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Suspected limited mobility of a Middle Pleistocene woman from Southern Italy: strontium isotopes of a human deciduous tooth

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Benazzi,  Stefano
Department of Human Evolution, Max Planck Institute for Evolutionary Anthropology, Max Planck Society;

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Lugli_Suspected_SciRep_2017.pdf
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Citation

Cipriani, A., Arnaud, J., Arzarello, M., Peretto, C., Benazzi, S., & Lugli, F. (2017). Suspected limited mobility of a Middle Pleistocene woman from Southern Italy: strontium isotopes of a human deciduous tooth. Scientific Reports, 7: 8615. doi:10.1038/s41598-017-09007-5.


Cite as: http://hdl.handle.net/11858/00-001M-0000-002D-E01B-6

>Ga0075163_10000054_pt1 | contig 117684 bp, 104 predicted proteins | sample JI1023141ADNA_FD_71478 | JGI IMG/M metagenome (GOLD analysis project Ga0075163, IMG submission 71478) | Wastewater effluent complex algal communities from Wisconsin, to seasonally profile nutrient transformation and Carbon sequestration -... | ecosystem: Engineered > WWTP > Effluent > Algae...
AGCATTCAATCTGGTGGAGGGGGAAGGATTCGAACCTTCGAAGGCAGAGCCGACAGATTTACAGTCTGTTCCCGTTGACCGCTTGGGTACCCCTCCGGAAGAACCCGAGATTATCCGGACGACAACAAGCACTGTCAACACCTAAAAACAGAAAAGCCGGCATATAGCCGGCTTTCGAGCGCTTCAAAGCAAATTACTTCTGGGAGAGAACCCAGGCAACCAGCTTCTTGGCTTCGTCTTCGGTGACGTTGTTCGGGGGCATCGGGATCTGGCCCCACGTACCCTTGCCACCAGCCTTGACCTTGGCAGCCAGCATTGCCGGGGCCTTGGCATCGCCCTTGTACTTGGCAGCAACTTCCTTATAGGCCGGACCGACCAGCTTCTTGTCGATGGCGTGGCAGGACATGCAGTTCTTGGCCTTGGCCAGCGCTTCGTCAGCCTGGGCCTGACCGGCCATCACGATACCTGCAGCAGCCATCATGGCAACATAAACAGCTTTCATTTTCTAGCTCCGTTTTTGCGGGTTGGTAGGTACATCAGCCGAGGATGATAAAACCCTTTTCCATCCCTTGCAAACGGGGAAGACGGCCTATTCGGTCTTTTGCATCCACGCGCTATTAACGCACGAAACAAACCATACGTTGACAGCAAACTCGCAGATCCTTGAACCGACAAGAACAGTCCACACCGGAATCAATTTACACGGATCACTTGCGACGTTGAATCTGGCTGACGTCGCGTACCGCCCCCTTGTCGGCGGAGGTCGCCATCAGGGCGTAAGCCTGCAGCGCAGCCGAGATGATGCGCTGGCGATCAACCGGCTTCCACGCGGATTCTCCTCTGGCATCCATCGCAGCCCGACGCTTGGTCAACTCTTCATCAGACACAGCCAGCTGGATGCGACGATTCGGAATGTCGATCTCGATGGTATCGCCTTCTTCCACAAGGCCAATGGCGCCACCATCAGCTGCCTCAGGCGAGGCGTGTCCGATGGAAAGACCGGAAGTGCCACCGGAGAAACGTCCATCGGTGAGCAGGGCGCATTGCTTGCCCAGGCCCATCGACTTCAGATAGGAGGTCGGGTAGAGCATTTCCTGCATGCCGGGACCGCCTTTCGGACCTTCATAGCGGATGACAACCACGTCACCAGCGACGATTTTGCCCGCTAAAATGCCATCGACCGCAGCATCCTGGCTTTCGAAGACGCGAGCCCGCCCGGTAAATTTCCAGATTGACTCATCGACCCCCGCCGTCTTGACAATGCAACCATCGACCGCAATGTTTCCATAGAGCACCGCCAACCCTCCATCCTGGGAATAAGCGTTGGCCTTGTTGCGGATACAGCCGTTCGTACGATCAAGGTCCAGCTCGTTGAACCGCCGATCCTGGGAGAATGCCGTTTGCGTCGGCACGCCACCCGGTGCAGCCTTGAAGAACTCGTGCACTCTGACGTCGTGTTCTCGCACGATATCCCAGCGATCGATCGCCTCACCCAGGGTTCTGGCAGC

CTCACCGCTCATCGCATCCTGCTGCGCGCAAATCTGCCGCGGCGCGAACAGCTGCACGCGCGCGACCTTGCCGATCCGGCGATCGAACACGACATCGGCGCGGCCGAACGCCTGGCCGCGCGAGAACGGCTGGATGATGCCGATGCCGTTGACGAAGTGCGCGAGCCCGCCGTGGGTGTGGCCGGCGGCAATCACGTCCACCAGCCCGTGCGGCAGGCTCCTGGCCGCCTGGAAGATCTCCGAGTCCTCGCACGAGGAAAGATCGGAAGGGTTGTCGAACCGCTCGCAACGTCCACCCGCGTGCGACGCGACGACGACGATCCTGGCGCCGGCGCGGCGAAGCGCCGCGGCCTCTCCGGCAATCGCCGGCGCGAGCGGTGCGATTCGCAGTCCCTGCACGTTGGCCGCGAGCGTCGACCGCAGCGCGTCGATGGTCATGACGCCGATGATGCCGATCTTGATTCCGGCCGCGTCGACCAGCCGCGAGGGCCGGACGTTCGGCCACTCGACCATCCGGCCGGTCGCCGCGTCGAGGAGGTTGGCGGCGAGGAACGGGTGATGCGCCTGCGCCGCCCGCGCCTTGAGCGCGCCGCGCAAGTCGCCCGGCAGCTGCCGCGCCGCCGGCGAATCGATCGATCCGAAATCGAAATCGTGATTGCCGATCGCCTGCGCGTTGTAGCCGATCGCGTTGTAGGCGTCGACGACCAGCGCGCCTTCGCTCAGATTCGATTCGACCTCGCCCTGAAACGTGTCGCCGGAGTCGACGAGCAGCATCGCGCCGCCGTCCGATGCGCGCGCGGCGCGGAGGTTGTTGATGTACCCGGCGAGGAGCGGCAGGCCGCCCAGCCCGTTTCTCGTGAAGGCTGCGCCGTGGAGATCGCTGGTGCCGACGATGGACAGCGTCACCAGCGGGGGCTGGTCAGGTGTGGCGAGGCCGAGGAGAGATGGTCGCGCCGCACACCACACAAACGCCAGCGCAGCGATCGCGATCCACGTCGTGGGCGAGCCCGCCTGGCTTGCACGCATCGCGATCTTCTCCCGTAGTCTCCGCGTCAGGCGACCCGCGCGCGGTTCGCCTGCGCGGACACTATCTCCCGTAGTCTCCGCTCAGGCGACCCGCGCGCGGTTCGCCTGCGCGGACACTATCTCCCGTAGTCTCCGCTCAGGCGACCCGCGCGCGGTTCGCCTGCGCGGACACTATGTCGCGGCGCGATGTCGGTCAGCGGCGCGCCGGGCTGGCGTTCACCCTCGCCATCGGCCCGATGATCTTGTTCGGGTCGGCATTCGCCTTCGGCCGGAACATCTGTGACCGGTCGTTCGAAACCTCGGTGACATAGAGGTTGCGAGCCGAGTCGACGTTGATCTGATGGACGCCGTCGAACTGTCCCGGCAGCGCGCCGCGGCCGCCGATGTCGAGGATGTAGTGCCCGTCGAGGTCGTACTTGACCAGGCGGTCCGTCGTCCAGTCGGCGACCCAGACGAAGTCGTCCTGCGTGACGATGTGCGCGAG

Abstract
We present the Sr isotopic composition of enamel of the most ancient deciduous tooth ever discovered in Italy to assess human mobility in Middle Pleistocene. Reconstructing ancient mobility is crucial for understanding human strategy at exploiting temporally and spatially patchy resources, with most studies focusing on indirect evidences, ultimately affecting our interpretation on hominin territoriality and energetic costs invested by hominin groups. Here, we use the high spatial resolution and microdestructivity options offered by the Laser Ablation Multi-Collector Inductively Coupled Plasma Mass Spectrometry technique, to determine the 87Sr/86Sr intra-tooth variability of a human deciduous incisor from the Middle Pleistocene layers of the Isernia La Pineta site (Italy). We compared these data with the Sr isotopic signature of local micro-mammals, the broadest home-range of the macro-mammals and with modern plant samples. Our study reveals that while macro-mammals have possibly migrated through the landscape for up to 50 km, the pregnant woman from Isernia was probably local, given that the isotopic ratio of the enamel falls within the local range and is comparable with the signature of the local plants in a radius of 10 km. This is the first case study of Sr isotopic composition determination in such ancient deciduous tooth.